All of us, at one time or another, have had nipple issues. Perhaps it’s discharge, with clear, milky, dark, or even bloody fluid leaking (or being squeezed) out. Often it’s pain—anything from slight sensitivity to a burning soreness. And sometimes it’s a rash, what looks like an infection, or even an inversion, when your nipple decides to retreat into your breast.
What’s up with all of this? And when should you call the doctor?
Nipple discharge: This is seldom a sign of breast cancer, but can signal some other underlying problem (a hormonal imbalance, an infection) that should be checked by a doctor. For more information, read our post on nipple discharge.
Sore nipples: When both nipples are sore, it’s almost certainly nothing to do with breast cancer. In fact, any time you’re experiencing an issue with both of your breasts at once—pain, soreness, lumps—it would be very unusual for breast cancer to be the cause. Breast cancer symptoms almost always appear in just one breast at a time.
Your nipples are one of the most sensitive parts of your body; they’re easily irritated. Sore nipples can be caused by something as simple as a change in your body wash or laundry detergent. They’re a classic sign of early pregnancy—and also of the approach of your period. Sore nipples may be due to a hormonal imbalance. Cold compresses sometimes help; but generally, it’s just something you have to wait out.
Itchy nipples: See sore nipples, above. Your nipples respond to very minor changes in their environment. Again, a change in shower gel or laundry soap may be the culprit here; as may cold winter weather (nipples can get chapped, just like your hands). If soap isn’t the issue, try applying some soothing cream, or anti-itch ointment; that may help.
Change in appearance: What if one nipple suddenly seems darker than the other? This could be related to your period; wait and see if the change disappears over the course of your cycle. If it lasts longer than a month or so, ask your doctor about it.
And what if your nipple suddenly becomes inverted—it pulls in, instead of sticking out? This can be a bona fide breast cancer symptom; you should see a doctor sooner rather than later.
Scaliness, or a rash: You may notice what seems like eczema or another skin condition on your nipple. This may sometimes extend to the areola (the dark area surrounding the nipple). You may notice oozing, flaking or scaling skin, or redness; you may experience pain, burning, or itching. What causes this?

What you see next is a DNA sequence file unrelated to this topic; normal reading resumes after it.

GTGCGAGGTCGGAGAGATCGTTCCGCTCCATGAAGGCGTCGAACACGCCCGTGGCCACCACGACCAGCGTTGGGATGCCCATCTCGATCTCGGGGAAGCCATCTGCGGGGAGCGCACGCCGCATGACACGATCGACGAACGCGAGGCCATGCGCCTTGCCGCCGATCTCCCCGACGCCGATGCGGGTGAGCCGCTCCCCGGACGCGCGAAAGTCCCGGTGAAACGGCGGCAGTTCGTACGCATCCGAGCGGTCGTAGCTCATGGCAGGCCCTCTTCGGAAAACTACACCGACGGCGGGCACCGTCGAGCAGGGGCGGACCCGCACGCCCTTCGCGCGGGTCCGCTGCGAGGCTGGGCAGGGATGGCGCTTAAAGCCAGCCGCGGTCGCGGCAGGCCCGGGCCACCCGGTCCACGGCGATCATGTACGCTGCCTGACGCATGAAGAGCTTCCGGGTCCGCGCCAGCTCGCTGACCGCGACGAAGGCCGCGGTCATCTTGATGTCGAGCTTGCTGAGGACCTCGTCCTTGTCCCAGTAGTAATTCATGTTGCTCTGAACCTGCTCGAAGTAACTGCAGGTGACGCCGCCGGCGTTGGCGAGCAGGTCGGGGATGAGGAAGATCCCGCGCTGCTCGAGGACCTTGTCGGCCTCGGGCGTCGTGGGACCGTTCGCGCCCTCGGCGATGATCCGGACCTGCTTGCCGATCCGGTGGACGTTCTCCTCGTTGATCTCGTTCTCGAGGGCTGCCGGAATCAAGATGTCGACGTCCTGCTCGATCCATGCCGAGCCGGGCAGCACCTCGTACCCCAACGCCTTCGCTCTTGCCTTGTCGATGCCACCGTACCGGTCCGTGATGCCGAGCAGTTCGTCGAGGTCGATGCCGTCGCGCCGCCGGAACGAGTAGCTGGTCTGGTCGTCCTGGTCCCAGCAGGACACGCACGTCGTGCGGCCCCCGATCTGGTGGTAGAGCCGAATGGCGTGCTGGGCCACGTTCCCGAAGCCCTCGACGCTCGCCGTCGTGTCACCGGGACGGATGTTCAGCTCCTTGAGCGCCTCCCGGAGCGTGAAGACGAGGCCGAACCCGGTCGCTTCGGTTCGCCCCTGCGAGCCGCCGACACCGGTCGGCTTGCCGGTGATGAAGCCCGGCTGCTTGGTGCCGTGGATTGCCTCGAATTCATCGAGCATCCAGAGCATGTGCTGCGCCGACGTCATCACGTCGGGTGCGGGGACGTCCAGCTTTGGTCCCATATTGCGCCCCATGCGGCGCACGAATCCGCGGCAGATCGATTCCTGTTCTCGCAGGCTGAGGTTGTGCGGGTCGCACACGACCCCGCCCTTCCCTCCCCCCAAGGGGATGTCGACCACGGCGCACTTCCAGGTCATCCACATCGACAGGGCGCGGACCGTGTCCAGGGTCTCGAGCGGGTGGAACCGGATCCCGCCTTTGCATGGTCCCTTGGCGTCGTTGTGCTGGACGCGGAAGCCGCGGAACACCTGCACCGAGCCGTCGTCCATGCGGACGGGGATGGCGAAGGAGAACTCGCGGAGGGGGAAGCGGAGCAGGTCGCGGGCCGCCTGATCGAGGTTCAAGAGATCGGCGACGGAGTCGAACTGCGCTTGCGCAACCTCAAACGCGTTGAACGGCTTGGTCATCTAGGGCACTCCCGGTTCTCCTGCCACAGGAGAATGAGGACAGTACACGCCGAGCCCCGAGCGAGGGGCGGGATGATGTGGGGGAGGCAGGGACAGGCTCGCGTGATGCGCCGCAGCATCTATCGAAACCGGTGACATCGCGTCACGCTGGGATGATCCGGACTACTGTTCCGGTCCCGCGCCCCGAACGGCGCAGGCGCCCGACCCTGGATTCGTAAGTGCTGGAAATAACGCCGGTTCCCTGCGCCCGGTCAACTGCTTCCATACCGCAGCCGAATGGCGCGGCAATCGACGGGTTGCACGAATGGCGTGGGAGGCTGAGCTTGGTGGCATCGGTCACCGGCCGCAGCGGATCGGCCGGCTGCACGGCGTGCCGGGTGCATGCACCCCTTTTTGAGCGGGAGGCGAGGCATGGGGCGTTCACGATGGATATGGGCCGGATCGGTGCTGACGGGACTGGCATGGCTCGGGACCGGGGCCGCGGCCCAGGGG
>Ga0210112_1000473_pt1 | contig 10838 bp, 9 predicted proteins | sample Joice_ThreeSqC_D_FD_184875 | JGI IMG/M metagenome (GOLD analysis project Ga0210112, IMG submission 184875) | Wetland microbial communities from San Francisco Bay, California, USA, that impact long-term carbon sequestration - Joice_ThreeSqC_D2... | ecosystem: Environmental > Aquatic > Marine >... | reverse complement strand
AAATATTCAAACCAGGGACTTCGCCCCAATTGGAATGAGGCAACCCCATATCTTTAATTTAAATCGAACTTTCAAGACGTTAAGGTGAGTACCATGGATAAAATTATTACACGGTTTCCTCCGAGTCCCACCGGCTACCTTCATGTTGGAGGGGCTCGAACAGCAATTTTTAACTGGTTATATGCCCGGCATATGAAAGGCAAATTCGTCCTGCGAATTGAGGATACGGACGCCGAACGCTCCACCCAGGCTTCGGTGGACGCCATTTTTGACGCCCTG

You might simply be experiencing a more severe irritation due to any of the above causes for itchy or sore nipples. You might have an infection of the milk ducts beneath the nipple that’s spread to the nipple itself.
But you might also have Paget’s Disease of the Breast, a rare (about 5% of all cases) breast cancer that’s usually a sign of an underlying invasive ductal carcinoma (IDC); rarely does Paget’s Disease happen by itself.
So, how do you know if you should consider Paget’s? It’s almost always confined to one breast; and about half the time you’ll feel a lump underneath your nipple. If your nipple doesn’t respond to treatment for skin issues or infections (antibiotics, creams), you might consider asking about Paget’s. Unfortunately, it’s hard to diagnose; the average amount of time to reach a diagnosis is 6 to 8 months after the first appearance of symptoms.
When to call the doctor for a nipple issue: Generally speaking, you should call the doctor if your nipple issue is confined to one breast; and if it lasts longer than a month (longer than one menstrual cycle).
You should also call the doctor if your symptoms are clearly worsening—if it looks like an infection is developing, or if the pain/itching are increasing in intensity and frequency.
In rare cases, itchy or irritated nipples might be an early symptom of inflammatory breast cancer, another rare cancer that sometimes starts with general breast itchiness, or what looks like a localized infection or insect bite. Track your symptoms, and call the doctor following the guidelines above.
Bottom line: Give whatever’s bothering your nipple a few weeks to resolve itself. But if it doesn’t, treat it like any other breast change: call the doctor. It’s important to rule out cancer; and the doctor just may be able to offer you a solution to that irritating itchiness and pain.